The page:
The gesture of a large-scale institution giving over its massive 3,400-square-metre exhibition space to nonprofit groups for three days is a generous, self-reflexive one that seems to acknowledge, however briefly, that many of the artists to show at Tate Modern over the past decade initially found support for their work in the artist-run centres of Kyoto, Tangier and Marfa (among many others). The problem, of course, is that this rare opportunity also carries with it a tremendous amount of pressure. Not only was each space jostling for viewers’ time and patience (increasingly scarce commodities as the crowds grew on Saturday afternoon), but the very premise of the fair–to bring together the “most exciting” and “most innovative independent” art groups–seemed to force many of the exhibitors into the uncomfortable position of proving just how hip, “with-it” or avant-garde they were, especially in comparison to their neighbours.
At its best, this spirit of competition resulted in some playful and remarkably innovative programming. Liverpool’s The Royal Standard, for instance, constructed a multi-step “interactive ideas hub” where hundreds of participants recorded and explained their ideas for the organization, only to have them summarily judged “good” (to resounding applause) or “bad” (cue groaning) and filed on their blog for future use. Istanbul’s PiST, working in a similarly cheeky vein, displayed a plywood seesaw which bobbed between its “dependent” and “independent” ends, seemingly throwing the fair’s assertion of independence into question, while Jeremy Deller’s Local Artist bumper stickers, distributed by New York’s Artists Space, ended up appropriating every available surface, from other artworks to the Tate’s own architecture.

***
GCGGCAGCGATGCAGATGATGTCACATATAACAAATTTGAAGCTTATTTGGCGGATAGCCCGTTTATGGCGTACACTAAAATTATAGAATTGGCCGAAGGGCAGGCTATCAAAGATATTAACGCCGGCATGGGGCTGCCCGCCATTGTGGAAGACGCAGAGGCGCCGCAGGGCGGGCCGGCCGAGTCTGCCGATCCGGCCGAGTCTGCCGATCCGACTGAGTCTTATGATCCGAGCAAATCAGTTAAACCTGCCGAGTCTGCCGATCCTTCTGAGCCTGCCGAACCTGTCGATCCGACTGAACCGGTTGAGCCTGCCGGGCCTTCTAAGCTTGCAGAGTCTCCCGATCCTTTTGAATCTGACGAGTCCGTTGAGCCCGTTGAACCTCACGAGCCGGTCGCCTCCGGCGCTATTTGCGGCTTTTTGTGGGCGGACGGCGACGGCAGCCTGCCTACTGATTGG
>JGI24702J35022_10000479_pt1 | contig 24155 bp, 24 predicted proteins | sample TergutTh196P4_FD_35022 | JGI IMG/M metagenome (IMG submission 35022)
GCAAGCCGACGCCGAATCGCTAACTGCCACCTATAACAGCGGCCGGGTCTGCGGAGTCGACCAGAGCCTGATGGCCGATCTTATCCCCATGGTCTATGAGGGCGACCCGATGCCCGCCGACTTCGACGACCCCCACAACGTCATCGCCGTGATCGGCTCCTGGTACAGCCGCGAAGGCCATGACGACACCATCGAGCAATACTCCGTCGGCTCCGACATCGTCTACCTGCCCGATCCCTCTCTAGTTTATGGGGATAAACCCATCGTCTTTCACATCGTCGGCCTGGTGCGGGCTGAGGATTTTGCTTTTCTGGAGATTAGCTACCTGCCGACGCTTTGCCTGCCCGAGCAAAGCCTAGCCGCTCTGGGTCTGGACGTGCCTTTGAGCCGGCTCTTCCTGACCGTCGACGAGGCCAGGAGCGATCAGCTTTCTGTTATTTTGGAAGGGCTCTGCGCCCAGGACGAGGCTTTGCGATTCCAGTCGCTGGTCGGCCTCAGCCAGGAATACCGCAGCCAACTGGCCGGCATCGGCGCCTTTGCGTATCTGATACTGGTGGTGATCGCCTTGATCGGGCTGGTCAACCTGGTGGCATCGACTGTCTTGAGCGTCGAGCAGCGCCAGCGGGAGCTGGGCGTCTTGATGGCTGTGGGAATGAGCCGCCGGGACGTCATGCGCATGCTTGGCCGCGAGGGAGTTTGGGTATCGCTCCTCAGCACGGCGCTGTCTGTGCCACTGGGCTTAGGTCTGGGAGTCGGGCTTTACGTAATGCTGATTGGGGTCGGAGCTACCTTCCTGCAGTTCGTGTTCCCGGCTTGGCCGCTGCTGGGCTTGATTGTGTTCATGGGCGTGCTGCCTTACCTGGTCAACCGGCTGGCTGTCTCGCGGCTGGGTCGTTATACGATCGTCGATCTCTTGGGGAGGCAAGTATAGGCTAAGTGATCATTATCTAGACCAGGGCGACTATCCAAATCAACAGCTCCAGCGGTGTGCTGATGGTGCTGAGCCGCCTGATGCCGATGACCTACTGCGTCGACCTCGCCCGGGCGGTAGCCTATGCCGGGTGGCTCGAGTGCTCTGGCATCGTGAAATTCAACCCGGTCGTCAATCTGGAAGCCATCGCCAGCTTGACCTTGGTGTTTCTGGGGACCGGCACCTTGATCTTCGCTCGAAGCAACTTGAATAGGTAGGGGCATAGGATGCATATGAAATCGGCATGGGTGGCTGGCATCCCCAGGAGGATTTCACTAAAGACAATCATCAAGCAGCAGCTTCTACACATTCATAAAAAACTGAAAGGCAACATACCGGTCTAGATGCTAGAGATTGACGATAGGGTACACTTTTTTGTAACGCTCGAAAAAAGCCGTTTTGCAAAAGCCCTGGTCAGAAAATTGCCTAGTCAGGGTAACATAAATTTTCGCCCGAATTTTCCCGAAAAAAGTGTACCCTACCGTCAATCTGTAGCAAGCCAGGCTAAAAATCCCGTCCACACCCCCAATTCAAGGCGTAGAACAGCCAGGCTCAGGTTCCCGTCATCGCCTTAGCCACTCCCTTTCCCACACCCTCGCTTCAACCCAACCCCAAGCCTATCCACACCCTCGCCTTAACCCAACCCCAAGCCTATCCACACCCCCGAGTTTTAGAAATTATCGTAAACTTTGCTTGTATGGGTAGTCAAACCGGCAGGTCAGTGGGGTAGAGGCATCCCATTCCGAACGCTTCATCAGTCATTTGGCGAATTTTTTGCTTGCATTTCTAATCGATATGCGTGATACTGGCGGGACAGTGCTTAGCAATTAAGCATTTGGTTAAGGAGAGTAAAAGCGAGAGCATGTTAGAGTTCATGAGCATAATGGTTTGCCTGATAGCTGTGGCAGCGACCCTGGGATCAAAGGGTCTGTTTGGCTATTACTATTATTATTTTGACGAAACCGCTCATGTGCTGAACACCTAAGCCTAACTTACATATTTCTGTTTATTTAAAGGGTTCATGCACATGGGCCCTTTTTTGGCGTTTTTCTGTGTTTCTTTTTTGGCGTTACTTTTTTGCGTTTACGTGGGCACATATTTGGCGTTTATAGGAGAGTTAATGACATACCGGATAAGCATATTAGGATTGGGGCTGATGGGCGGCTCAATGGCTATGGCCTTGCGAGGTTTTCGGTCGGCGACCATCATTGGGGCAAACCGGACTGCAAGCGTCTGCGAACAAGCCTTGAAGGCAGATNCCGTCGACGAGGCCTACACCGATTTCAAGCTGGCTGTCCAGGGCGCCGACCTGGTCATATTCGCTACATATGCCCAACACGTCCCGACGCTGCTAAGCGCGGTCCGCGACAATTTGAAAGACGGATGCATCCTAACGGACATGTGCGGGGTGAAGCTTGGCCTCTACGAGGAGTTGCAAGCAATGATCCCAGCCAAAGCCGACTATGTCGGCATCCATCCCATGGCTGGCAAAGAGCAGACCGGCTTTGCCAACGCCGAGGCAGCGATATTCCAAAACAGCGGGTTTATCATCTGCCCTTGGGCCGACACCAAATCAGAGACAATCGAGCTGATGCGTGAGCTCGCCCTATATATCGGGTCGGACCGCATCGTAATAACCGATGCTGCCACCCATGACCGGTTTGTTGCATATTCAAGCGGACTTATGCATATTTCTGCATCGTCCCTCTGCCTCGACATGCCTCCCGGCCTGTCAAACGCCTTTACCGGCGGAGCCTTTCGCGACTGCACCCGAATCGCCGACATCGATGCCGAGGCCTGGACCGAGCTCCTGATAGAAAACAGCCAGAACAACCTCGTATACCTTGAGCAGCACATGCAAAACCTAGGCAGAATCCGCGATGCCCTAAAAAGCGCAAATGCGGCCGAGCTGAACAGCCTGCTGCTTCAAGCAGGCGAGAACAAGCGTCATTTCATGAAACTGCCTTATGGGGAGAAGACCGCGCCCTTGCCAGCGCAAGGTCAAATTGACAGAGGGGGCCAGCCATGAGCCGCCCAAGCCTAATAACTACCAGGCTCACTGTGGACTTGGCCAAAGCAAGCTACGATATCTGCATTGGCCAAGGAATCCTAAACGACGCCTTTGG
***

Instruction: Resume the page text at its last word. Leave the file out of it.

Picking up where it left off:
At its worst, however, the struggle for recognition devolved into a competition to see who could be the loudest, showiest or most esoteric, as was the case with the Milan-based Le Dictateur’s aggravating miniature punk concerts, New York’s Not An Alternative’s flashy reconstruction of the front of a foreclosed house and the Paris group Le commissariat’s densely conceptual sculpture, stanchioned off from the crowds and constantly on the verge of collapsing.
At the end of the weekend, it was those projects that took on the broader context of the now-ubiquitous international art fair and biennial that held up best, both physically and thematically. The New Museum-affiliated Rhizome used their space to exhibit a growing pile of empty envelopes, tubes and boxes, sent to Tate and declared to contain “nothing” on their customs forms. The parcels were mailed by participants around the world as part of David Horvitz’s Mail Nothing to the Tate Modern project, which aimed to trace the effects of international shipping infrastructures on the contemporary art world, but also provided wry commentary on the seemingly arbitrary monetary value attached to intangible goods such as works of art. Or Gallery featured another more overtly political take on the effects of globalization with Vancouver-based artist Kristina Lee Podesva’s Brown Globe, a massive, inflatable globe whose flat, uniform mud tone troubled any clear-cut distinctions between North and South, East and West. But the simplest, and most potent, comment on the disparities caused by our global interconnectedness came, rather unexpectedly, from the Reykjavik-based gallery Kling and Bang. Hekla Dögg Jónsdóttir and Sirra Sigrun Sigurdardottir’s Tower of Now, a five-storey sculpture constructed from hundreds of unfurled heat-sensitive cash-register rolls weighted down by Icelandic coins, formed a quiet but persistent anti-monument to the inconsistencies wrought by global markets and global warming; it served as a potent reminder that not all “independence” is achieved by choice.